34.9 cm (h.), 8.25 cm (diam.)
Purchase, Mabel Coghlin Bequest, inv. 1963.Dg.1
Archeology and World Cultures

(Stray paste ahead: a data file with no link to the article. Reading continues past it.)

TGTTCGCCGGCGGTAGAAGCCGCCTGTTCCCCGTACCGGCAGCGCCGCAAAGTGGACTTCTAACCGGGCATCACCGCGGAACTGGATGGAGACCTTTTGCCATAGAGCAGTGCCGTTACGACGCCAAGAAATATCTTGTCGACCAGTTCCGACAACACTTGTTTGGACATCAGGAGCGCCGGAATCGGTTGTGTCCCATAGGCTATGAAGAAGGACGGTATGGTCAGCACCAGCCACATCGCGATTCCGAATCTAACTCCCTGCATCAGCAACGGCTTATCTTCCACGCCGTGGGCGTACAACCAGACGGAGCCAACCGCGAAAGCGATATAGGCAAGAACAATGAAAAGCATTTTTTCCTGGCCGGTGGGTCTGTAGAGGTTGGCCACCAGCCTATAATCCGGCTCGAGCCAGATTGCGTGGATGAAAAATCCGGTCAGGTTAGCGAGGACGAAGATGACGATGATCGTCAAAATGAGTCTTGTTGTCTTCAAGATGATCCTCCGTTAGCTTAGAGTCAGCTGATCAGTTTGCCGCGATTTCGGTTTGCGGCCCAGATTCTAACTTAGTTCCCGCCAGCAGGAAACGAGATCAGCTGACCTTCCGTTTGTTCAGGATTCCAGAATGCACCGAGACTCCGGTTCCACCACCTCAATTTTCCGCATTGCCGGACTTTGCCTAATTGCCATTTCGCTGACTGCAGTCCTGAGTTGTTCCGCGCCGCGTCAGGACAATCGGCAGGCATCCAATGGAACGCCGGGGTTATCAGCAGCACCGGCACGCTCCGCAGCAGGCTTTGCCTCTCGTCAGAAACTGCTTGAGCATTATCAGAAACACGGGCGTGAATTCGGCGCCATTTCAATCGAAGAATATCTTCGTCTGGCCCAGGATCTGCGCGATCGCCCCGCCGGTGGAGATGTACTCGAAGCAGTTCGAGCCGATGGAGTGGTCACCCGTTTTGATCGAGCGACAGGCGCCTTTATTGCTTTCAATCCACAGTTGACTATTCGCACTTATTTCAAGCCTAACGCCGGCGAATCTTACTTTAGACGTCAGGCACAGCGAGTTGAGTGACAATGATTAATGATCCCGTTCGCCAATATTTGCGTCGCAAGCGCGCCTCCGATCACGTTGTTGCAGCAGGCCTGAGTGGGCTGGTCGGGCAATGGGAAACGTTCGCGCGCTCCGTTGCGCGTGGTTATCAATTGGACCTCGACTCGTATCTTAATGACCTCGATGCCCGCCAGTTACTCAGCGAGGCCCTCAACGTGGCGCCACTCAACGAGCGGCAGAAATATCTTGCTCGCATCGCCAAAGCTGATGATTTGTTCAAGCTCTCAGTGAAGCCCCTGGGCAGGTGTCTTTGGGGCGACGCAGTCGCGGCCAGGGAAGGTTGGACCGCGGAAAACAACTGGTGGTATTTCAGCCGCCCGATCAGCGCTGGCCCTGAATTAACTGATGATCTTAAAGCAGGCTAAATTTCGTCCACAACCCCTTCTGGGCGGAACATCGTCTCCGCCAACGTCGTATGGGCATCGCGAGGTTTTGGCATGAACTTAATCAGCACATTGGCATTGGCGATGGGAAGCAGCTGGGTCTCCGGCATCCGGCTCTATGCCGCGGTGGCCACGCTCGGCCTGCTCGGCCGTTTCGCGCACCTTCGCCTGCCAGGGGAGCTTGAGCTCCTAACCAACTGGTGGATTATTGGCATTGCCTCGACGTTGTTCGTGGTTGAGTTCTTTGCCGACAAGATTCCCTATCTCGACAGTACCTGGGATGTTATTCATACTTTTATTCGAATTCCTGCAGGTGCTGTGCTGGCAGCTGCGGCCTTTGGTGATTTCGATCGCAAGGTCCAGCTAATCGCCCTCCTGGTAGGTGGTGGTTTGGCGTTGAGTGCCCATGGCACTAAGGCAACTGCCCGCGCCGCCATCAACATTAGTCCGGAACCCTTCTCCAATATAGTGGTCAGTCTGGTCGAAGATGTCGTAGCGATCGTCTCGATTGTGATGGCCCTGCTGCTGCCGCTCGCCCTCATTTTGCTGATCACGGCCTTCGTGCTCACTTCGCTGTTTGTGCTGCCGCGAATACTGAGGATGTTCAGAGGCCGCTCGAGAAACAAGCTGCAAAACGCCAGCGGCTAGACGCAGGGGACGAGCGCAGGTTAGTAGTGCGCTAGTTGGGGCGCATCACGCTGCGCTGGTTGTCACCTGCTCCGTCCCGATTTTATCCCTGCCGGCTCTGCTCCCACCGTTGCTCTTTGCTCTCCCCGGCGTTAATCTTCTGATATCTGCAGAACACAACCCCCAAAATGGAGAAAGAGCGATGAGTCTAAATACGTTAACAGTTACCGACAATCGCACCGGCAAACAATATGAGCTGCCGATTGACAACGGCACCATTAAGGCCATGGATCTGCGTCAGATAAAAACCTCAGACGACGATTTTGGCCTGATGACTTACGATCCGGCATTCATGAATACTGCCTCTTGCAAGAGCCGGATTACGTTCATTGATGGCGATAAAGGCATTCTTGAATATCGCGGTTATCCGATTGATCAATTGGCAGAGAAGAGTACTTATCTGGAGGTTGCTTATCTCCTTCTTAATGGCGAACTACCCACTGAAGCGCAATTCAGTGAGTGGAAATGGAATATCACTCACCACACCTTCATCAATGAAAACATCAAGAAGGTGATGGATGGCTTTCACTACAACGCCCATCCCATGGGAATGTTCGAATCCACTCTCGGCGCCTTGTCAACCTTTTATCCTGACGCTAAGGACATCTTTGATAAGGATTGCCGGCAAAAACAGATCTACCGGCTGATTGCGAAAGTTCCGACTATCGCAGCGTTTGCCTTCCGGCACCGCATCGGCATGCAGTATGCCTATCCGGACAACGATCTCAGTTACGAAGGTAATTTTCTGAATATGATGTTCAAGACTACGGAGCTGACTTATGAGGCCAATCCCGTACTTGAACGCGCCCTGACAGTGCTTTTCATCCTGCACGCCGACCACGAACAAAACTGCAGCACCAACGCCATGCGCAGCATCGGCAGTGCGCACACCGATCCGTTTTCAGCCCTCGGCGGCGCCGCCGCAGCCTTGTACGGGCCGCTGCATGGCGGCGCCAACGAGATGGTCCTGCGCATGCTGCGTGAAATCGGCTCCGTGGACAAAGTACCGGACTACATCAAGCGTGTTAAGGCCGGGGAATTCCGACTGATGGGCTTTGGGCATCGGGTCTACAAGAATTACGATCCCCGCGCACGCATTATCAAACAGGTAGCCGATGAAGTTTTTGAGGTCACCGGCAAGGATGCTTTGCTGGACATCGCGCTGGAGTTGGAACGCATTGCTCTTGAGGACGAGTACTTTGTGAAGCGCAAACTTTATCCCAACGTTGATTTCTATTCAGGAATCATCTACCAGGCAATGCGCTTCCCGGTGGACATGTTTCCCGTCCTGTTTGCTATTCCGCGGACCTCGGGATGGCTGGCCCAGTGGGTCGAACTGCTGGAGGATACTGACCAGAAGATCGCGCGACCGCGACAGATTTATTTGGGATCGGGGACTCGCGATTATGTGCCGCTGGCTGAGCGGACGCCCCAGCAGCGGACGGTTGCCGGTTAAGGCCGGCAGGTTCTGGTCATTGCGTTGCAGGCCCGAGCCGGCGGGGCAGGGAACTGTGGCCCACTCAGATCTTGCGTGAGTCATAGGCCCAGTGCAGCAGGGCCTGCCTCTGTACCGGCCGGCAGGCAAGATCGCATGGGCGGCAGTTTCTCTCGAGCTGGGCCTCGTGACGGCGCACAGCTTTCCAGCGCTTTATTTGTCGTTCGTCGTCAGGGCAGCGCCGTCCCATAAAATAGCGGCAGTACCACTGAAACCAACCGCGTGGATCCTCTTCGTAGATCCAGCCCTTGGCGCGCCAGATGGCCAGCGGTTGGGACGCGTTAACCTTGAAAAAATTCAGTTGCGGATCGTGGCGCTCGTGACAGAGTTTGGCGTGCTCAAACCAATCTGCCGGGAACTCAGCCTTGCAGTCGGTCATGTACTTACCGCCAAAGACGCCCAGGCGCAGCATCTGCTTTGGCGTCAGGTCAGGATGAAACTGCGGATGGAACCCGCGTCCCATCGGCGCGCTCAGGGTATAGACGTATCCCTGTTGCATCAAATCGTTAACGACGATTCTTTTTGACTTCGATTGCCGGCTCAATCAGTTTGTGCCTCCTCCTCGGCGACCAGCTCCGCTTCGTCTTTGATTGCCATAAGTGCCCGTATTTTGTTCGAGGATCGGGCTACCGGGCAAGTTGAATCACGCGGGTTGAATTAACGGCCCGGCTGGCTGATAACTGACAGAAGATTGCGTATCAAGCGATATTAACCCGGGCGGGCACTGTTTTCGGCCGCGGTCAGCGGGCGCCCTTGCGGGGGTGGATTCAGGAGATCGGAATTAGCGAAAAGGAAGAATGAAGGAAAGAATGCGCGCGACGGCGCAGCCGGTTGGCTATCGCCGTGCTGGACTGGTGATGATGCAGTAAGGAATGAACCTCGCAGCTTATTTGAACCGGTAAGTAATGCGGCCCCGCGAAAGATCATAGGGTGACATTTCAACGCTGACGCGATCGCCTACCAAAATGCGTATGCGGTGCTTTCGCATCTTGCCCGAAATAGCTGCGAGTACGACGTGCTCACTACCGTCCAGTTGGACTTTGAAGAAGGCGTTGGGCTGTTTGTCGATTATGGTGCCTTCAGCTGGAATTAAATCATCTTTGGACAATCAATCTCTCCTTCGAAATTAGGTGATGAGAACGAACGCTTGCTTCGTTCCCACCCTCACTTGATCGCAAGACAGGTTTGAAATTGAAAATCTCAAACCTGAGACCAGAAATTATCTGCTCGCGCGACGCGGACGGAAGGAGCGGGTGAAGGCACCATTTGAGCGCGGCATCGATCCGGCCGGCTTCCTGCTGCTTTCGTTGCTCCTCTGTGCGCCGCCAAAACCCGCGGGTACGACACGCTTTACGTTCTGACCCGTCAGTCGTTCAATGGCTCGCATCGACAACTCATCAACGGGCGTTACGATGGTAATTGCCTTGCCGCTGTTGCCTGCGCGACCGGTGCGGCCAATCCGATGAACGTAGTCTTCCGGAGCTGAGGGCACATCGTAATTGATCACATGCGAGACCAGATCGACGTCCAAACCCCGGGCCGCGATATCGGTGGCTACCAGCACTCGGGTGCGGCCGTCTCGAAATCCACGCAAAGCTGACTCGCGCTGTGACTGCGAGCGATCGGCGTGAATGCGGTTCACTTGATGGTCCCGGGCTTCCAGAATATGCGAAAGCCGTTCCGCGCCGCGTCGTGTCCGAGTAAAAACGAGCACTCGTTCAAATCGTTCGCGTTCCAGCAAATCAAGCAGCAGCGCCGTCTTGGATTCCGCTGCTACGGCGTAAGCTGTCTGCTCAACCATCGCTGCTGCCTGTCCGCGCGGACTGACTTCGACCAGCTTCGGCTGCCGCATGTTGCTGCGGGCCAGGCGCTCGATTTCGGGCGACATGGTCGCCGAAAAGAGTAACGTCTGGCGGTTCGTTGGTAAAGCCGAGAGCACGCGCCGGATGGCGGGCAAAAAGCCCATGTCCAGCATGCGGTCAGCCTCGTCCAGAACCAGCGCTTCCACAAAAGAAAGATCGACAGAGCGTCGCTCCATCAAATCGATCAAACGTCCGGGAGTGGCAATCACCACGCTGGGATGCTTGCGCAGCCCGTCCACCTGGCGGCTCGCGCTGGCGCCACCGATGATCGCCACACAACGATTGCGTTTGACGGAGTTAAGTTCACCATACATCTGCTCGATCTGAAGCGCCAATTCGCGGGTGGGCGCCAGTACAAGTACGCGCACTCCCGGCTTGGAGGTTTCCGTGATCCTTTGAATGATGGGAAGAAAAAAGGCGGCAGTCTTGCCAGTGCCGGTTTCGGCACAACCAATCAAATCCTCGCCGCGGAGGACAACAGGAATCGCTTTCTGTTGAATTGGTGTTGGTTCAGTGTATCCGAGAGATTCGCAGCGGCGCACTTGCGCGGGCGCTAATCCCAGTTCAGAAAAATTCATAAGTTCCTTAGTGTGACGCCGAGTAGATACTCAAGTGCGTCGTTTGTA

Characterized by its tear-shaped rim, narrow curvilinear neck and globular body, the name of this Persian vessel is inspired by its striking resemblance to the elongated neck of a swan. The swan-neck bottle is thought to have first appeared during the reign of Shah Abbas I (1587-1629), when glass production was revitalized in centres such as Shiraz and Isfahan in response to growing competition from imported Venetian glass. The popularity of this type of graceful vessel attained its apogee in the nineteenth century, during which time it was exported to Europe in great quantities. As awareness of the Middle East grew in Europe and America during the second half of the nineteenth century, Western collectors and artists were drawn to the rich colour and refined elegance of Persian glass. American decorator and designer Louis Comfort Tiffany not only collected Persian swan-neck bottles, but also emulated aspects of the distinctly floral form in his own vases.